Macrocyclic Antibiotic:- the examples of this class stationary phases are vancomycin , teikoplanin, teikoplanin without saccharide component, avoparcin, ristocetin A etc. Due to the numerous active chiral interaction sites within their macromolecular structure, these stationary phases show a wide range-enantioselectivity. They consist of a similar aglycone part containing fused Macrocyclic glycopeptide rings and linked carbohydrates moieties. These stationary phases show good stability because this type of selectors is always borided on the silica, but long equilibration times have been reported as a disadvantage. (Dungelová J. Et al.,2003 ; Michel Perrut, 2004)
2.2.2. Low-Molecular Weight Selectors CSPs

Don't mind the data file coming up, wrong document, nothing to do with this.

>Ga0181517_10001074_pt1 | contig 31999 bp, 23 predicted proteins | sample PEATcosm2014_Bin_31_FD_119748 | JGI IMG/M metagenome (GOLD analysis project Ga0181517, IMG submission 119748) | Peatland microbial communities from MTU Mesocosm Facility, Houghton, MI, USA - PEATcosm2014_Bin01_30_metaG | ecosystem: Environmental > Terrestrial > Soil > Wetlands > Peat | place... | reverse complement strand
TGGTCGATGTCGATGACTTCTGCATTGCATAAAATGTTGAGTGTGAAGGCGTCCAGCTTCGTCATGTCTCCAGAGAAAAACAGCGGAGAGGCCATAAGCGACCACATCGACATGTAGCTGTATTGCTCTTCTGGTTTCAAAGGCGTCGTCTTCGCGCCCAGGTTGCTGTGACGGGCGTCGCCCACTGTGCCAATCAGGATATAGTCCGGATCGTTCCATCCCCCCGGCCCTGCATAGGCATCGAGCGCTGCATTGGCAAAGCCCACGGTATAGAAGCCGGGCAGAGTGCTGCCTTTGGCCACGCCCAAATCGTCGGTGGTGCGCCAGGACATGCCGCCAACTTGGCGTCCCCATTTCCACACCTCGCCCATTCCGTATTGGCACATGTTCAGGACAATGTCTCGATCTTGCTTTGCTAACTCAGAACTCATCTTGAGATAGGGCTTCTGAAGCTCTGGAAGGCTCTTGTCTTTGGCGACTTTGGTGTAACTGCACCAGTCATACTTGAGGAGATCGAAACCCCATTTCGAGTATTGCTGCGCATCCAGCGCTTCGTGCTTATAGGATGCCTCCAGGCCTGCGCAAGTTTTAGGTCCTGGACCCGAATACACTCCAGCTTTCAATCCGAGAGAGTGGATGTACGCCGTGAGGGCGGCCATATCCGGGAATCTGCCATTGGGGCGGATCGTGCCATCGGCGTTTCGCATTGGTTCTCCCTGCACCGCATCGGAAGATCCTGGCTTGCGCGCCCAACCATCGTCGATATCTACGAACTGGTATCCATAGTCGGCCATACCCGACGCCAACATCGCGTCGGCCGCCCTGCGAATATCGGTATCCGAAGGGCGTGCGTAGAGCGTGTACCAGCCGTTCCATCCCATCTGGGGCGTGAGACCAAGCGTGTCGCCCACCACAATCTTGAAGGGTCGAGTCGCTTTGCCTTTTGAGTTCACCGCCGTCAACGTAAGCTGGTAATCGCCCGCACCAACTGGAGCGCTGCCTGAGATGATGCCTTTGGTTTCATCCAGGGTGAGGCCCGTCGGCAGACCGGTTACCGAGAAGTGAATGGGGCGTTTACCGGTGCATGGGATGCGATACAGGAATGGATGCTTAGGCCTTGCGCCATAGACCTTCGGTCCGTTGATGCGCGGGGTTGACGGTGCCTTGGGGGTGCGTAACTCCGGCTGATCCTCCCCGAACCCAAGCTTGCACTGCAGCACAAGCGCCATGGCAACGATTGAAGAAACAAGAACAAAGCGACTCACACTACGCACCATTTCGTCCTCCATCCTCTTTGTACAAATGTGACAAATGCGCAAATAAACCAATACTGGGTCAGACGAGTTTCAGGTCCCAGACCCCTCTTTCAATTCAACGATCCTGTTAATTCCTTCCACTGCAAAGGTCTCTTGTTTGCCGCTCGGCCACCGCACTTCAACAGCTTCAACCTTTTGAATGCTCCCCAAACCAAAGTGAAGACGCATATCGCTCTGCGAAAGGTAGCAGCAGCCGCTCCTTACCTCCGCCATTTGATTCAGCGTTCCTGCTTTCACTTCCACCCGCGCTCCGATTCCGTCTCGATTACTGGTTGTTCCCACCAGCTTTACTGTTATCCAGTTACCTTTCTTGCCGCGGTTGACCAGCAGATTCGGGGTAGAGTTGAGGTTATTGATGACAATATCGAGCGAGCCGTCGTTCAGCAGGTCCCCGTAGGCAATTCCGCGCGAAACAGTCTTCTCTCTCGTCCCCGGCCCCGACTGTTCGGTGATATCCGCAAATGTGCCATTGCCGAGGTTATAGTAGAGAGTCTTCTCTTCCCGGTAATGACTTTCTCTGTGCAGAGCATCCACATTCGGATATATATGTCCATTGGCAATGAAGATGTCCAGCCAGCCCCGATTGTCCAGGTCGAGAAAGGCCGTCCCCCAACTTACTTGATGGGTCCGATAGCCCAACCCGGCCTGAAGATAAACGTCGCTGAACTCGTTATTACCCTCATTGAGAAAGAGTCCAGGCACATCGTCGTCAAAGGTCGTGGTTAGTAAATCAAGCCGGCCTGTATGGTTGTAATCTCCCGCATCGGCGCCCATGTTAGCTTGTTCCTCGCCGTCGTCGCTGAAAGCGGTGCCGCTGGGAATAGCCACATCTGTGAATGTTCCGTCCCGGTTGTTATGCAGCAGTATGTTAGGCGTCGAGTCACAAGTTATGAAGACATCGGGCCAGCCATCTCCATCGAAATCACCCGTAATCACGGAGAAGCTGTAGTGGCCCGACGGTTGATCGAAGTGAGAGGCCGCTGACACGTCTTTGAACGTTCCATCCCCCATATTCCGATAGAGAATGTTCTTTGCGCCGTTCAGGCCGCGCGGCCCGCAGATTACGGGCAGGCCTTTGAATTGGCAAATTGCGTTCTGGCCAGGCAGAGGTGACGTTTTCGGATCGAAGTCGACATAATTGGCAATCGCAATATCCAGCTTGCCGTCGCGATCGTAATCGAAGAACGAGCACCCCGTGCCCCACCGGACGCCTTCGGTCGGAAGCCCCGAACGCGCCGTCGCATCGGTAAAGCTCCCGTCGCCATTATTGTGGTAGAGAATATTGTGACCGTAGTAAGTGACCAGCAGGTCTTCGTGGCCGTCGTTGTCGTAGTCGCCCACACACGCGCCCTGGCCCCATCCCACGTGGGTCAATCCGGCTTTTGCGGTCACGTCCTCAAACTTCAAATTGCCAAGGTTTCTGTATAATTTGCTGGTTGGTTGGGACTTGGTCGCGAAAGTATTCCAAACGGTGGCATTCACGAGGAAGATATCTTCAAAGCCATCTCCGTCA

The example of the Low-Molecular Weight Selectors CSPs is Pirkle type. Pirkle type also called as Brush type CSPs. Brush-type or Pirkle-type stationary phases were the first chiral stationary phases reported in the literature . These stationary phases are practically designed to target specific chiral interactions with an analyte. Structurally they consist of single strands with either Î -donor or Î -acceptor aromatic fragments, as well as hydrogen bonding agents and dipole-stacking inducing functional groups that are covalently bonded onto a silica surface. Enantioselectivity on these CSPs arises from a three-point interaction between the analyte and chiral selector which forms a labile diastereomeric complex with one enantiomer, while the other enantiomer forms a diastereomeric complex through a two-point interaction. This will result in different complex stabilities, different retentions and, hence enantioseparation. This type of stationary phases shows the advantage of having an excellent physical stability under relatively extreme pH condition.( Michel Perrut, 2004)